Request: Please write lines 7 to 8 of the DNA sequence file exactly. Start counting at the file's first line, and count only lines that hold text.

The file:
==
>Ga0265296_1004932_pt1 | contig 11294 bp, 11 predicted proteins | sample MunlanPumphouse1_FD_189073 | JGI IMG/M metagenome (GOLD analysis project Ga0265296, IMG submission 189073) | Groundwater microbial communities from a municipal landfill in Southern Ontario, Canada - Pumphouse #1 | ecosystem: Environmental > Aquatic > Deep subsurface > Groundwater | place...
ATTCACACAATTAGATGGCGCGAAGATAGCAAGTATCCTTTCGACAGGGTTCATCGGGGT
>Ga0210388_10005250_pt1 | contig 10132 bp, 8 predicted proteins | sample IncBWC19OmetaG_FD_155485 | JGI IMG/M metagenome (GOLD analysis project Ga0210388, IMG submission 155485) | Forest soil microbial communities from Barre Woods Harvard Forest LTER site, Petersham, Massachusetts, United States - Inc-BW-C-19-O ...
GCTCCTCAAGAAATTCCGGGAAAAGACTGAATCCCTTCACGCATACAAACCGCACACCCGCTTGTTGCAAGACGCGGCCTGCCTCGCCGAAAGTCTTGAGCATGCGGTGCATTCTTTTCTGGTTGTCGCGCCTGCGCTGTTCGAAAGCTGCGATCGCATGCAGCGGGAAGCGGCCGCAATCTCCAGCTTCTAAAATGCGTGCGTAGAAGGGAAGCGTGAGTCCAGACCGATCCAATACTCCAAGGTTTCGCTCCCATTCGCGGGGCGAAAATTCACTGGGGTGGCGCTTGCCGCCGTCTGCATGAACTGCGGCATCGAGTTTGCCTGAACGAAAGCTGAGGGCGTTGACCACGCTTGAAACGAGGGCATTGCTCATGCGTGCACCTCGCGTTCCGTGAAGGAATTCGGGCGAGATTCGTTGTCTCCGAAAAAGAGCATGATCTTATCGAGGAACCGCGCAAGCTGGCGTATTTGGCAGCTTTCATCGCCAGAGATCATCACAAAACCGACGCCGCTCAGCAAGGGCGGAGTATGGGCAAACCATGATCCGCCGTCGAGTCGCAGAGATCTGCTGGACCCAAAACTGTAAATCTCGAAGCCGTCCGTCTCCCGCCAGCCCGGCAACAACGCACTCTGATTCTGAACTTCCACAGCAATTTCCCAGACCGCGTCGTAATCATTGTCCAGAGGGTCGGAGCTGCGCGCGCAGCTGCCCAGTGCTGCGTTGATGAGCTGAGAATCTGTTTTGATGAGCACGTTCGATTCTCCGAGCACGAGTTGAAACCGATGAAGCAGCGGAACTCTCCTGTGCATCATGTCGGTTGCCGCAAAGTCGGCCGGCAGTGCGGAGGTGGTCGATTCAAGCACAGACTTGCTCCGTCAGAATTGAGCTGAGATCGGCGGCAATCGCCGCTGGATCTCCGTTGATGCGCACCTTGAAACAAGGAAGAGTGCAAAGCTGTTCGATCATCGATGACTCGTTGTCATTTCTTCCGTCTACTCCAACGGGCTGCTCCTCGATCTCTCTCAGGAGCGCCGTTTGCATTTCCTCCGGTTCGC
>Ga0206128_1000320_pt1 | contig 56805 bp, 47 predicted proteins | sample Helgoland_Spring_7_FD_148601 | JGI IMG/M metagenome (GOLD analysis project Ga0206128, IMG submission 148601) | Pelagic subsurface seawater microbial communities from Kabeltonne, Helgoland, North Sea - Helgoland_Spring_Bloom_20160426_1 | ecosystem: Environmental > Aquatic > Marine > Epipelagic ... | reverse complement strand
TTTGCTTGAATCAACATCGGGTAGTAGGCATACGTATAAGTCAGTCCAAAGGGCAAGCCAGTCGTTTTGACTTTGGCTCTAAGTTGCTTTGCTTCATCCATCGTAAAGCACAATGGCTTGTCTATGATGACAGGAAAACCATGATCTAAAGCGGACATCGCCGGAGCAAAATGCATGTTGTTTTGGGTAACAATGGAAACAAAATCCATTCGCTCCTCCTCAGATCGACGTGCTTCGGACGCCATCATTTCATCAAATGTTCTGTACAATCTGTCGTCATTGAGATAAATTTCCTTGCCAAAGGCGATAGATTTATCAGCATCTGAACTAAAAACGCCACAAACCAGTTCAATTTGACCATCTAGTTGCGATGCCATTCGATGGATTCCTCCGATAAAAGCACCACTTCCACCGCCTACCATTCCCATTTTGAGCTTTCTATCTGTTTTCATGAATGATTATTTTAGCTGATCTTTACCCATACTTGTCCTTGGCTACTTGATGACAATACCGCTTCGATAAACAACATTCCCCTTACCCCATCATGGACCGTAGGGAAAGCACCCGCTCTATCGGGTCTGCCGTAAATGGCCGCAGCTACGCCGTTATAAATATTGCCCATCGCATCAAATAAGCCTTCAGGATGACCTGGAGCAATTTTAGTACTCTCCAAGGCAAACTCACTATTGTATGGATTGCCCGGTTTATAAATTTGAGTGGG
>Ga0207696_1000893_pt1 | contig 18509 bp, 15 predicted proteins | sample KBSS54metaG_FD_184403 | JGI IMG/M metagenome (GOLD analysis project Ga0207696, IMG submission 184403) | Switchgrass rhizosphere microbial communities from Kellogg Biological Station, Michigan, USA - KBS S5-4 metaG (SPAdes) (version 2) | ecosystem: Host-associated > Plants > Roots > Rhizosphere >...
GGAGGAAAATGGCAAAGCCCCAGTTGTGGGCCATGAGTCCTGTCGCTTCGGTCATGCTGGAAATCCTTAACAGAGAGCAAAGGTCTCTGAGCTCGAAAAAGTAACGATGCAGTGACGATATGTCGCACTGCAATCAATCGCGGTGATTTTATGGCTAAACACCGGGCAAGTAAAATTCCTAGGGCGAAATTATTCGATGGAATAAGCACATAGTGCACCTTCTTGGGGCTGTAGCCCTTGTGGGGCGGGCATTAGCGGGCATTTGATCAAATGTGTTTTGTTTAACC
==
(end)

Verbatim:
>Ga0207696_1000893_pt1 | contig 18509 bp, 15 predicted proteins | sample KBSS54metaG_FD_184403 | JGI IMG/M metagenome (GOLD analysis project Ga0207696, IMG submission 184403) | Switchgrass rhizosphere microbial communities from Kellogg Biological Station, Michigan, USA - KBS S5-4 metaG (SPAdes) (version 2) | ecosystem: Host-associated > Plants > Roots > Rhizosphere >...
GGAGGAAAATGGCAAAGCCCCAGTTGTGGGCCATGAGTCCTGTCGCTTCGGTCATGCTGGAAATCCTTAACAGAGAGCAAAGGTCTCTGAGCTCGAAAAAGTAACGATGCAGTGACGATATGTCGCACTGCAATCAATCGCGGTGATTTTATGGCTAAACACCGGGCAAGTAAAATTCCTAGGGCGAAATTATTCGATGGAATAAGCACATAGTGCACCTTCTTGGGGCTGTAGCCCTTGTGGGGCGGGCATTAGCGGGCATTTGATCAAATGTGTTTTGTTTAACC